The establishing shot below is of Bear Island from Game of Thrones, home of fan-favorite Lady Lyanna Mormont. Since this is a digital matte painting, the VFX artists had creative leeway regarding what they wanted in the composition.

The result features the Bear Island manor prominently, and we see some of the island’s beauty. However, by adding foreground interest, we see a lot more emotion in the environment, which creates a sense of depth.

A castle from Game of Thrones in the background with waterfalls and ominous foliage in the foreground
You can see the sense of depth created here. Image via HBO.

If this were an actual location, you’d have two possible shooting scenarios. Walk right up to the edge to get the best shot of the keep, or move further back and include some of the foreground to give the composition life.

As you can see, if we zoom in as if we were filming on the water’s edge, without the foreground interest, it doesn’t hold the same type of magic.

A castle from Game of Thrones in the background with waterfalls and ominous foliage in the foreground
Image without as much foreground interest. Image via HBO.

Natural Frames

A popular photography technique is finding and using natural enclosures to frame a landscape shot.

Catholic church in Bled Lake, Slovenia in the background framed by autumn foliage in the foreground and the lake in the middle of the shot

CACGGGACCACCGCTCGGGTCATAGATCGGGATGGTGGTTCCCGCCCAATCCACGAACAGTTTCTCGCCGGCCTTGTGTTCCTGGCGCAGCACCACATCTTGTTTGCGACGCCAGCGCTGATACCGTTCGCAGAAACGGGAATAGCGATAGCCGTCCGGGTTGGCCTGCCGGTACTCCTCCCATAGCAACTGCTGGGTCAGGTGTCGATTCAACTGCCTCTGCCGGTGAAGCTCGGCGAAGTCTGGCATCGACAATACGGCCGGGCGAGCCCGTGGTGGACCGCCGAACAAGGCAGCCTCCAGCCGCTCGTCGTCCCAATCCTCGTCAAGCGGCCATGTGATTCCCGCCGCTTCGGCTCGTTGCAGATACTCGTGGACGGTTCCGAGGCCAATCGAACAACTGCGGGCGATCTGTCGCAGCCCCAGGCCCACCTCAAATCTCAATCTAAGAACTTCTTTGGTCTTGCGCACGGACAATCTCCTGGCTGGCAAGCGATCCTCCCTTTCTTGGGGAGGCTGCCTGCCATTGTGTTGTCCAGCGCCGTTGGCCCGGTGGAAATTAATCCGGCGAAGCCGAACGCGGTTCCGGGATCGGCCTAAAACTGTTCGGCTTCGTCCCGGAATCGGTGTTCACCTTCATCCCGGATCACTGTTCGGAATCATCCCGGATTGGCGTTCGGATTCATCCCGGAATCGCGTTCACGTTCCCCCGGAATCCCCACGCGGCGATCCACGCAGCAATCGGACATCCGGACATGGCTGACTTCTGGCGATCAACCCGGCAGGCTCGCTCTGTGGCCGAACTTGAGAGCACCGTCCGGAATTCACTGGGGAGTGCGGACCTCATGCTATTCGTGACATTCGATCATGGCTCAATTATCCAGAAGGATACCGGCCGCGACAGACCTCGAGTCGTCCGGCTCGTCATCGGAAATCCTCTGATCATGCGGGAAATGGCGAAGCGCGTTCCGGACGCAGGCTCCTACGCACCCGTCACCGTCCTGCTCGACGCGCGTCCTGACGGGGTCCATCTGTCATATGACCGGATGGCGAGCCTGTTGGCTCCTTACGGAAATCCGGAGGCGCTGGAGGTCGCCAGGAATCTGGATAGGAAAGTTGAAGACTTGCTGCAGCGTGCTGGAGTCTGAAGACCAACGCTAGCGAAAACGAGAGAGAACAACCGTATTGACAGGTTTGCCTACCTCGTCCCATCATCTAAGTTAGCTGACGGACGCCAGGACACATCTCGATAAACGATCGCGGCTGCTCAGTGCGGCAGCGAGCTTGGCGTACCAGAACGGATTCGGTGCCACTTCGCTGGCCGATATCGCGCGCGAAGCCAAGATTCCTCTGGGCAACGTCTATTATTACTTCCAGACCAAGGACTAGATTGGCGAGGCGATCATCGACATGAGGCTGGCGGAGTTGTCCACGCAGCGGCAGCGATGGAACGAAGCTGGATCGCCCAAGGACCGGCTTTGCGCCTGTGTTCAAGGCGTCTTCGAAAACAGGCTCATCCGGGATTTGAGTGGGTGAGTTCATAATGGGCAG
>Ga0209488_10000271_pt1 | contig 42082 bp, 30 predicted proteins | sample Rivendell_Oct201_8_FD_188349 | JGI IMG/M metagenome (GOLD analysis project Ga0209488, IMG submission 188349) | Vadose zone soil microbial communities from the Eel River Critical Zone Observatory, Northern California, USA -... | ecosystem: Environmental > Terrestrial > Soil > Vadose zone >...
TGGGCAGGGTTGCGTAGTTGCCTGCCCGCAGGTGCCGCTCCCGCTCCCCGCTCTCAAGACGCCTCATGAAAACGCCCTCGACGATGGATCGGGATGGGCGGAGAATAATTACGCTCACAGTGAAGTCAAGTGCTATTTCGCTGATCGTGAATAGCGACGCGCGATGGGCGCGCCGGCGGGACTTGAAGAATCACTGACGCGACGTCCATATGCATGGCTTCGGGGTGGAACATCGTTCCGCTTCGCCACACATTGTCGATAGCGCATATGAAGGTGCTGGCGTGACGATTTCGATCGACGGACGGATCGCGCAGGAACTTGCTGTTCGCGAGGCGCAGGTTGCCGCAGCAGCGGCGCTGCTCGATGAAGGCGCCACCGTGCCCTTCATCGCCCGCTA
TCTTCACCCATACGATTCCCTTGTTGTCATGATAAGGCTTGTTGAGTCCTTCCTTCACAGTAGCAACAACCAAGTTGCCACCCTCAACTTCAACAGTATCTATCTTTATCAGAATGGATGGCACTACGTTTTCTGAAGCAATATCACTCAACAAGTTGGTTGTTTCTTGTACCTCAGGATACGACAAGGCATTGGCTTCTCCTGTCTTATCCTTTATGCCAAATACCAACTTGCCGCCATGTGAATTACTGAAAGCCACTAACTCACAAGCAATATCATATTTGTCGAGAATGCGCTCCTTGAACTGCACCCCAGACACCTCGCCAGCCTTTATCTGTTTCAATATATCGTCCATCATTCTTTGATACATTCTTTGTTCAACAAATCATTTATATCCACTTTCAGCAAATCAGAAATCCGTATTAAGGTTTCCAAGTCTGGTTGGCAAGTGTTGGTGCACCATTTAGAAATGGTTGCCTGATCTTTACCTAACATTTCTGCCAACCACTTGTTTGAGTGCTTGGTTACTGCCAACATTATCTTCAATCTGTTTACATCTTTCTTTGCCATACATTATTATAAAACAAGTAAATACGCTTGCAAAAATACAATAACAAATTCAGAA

An example of a framed landscape shot. Image via Kayo.

Applied correctly, this technique can add a sense of majestic beauty to an otherwise standard landscape. If you pay close enough attention to Steven Spielberg‘s films, you’ll see that he often uses people and objects within a scene to frame a major character or moment, as we see in Duel.

A scene from the movie Duel where a man is talking on a land line framed by a circular window
The dryer door serves as a clever framing device. Image via Universal.

We can also use this technique in an establishing shot using foliage, bridges, gates, fences, or even clouds. It’s important to note that you don’t have to use objects to create a defined frame.

In fact, if we take another look at the still of Bear Island, we can see from the position of the foliage and the darkened areas towards the edge of the image that there’s a somewhat-natural vignette that locks your focus on the building in the center of the composition.

Bear Island from Game of Thrones framed by a vignette with the castle more in focus
The vignette helps focus the audience’s attention. Image via HBO.

Conclusion

Establishing shots are usually a low priority on set. They generally fall to the second or third unit, and some filmmakers are doing away with them altogether.

I love a good establishing shot, it can set the tone for a scene. Using the tips and techniques discussed in this establishing shot article, you can now improve any project with more dynamic establishing shots.

For more composition tips, check out this video by Steve McCurry:


Need a few more cinematography tips? We’ve got you covered:

Cover image by Martinho Smart.